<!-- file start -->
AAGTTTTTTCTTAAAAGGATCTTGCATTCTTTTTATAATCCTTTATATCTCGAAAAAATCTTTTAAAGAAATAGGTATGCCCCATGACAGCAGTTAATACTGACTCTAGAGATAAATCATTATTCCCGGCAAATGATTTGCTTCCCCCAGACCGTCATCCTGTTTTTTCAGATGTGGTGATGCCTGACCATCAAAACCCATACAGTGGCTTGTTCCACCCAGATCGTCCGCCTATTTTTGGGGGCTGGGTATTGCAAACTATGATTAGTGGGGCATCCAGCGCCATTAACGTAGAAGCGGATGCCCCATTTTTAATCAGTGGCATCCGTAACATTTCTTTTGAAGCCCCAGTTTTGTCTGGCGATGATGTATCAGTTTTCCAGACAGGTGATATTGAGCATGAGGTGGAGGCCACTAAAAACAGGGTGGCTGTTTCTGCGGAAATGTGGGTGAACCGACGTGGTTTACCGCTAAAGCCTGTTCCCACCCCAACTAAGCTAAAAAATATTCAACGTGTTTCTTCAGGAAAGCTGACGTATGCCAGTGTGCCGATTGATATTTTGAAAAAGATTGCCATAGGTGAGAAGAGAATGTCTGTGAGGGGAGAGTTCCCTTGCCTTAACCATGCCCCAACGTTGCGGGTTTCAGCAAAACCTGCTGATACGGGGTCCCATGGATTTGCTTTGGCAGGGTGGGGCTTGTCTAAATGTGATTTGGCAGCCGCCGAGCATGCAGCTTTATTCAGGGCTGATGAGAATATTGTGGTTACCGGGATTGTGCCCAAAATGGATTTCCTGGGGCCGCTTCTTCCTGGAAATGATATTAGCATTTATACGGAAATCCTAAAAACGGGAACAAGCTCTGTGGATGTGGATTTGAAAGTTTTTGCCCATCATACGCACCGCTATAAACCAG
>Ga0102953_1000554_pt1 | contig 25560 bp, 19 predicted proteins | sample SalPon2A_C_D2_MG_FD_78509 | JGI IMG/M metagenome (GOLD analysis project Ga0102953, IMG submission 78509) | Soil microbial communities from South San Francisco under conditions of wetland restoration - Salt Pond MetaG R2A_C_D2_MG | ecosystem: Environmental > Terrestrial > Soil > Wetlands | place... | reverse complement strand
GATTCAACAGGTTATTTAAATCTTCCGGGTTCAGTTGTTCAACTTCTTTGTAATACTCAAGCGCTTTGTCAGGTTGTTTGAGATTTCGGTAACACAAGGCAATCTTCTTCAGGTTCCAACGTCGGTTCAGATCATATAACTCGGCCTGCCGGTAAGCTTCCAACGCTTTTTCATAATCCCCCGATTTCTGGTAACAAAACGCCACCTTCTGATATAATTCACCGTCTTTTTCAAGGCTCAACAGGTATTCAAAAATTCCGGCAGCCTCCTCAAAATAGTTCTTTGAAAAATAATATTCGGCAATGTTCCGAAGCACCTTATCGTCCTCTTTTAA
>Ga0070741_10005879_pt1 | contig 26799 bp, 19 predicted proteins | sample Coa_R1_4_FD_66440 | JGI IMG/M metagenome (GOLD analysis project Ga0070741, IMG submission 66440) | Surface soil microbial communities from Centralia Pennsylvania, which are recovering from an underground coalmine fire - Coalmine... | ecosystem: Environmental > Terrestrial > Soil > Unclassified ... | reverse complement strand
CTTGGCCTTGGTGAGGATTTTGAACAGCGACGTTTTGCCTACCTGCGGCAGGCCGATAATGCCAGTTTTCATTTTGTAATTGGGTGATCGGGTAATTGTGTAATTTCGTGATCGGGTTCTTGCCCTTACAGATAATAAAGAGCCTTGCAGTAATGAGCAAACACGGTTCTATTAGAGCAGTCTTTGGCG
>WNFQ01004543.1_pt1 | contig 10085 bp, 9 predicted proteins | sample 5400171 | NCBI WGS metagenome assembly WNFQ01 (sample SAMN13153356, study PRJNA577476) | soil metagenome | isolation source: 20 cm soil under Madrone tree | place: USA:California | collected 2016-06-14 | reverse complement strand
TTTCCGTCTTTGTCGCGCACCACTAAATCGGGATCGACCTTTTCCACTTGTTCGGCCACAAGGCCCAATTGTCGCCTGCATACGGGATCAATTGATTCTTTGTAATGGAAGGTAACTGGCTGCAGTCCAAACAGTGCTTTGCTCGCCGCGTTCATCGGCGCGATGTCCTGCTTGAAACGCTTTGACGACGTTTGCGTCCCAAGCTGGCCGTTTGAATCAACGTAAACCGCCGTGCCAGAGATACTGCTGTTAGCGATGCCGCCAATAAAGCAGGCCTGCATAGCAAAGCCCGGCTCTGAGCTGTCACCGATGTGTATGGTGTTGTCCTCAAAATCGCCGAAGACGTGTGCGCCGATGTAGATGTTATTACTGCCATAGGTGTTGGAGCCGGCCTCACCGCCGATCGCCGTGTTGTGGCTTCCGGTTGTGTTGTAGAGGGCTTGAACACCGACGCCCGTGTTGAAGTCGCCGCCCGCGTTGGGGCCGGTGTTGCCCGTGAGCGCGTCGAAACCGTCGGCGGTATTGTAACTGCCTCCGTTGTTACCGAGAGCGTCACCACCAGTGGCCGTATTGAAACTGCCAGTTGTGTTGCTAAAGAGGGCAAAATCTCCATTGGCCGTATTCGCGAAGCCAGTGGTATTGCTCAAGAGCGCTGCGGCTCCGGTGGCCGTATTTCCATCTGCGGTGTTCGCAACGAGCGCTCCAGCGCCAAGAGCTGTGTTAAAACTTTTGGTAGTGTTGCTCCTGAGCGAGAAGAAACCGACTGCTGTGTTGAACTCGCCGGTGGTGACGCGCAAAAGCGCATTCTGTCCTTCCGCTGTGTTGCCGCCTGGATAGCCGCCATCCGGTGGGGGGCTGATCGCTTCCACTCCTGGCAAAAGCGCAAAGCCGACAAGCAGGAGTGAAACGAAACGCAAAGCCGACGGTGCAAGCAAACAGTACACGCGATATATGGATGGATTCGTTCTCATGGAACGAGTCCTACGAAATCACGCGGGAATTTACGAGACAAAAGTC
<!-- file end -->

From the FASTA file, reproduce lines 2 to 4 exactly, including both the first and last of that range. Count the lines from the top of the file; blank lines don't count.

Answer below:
>Ga0102953_1000554_pt1 | contig 25560 bp, 19 predicted proteins | sample SalPon2A_C_D2_MG_FD_78509 | JGI IMG/M metagenome (GOLD analysis project Ga0102953, IMG submission 78509) | Soil microbial communities from South San Francisco under conditions of wetland restoration - Salt Pond MetaG R2A_C_D2_MG | ecosystem: Environmental > Terrestrial > Soil > Wetlands | place... | reverse complement strand
GATTCAACAGGTTATTTAAATCTTCCGGGTTCAGTTGTTCAACTTCTTTGTAATACTCAAGCGCTTTGTCAGGTTGTTTGAGATTTCGGTAACACAAGGCAATCTTCTTCAGGTTCCAACGTCGGTTCAGATCATATAACTCGGCCTGCCGGTAAGCTTCCAACGCTTTTTCATAATCCCCCGATTTCTGGTAACAAAACGCCACCTTCTGATATAATTCACCGTCTTTTTCAAGGCTCAACAGGTATTCAAAAATTCCGGCAGCCTCCTCAAAATAGTTCTTTGAAAAATAATATTCGGCAATGTTCCGAAGCACCTTATCGTCCTCTTTTAA
>Ga0070741_10005879_pt1 | contig 26799 bp, 19 predicted proteins | sample Coa_R1_4_FD_66440 | JGI IMG/M metagenome (GOLD analysis project Ga0070741, IMG submission 66440) | Surface soil microbial communities from Centralia Pennsylvania, which are recovering from an underground coalmine fire - Coalmine... | ecosystem: Environmental > Terrestrial > Soil > Unclassified ... | reverse complement strand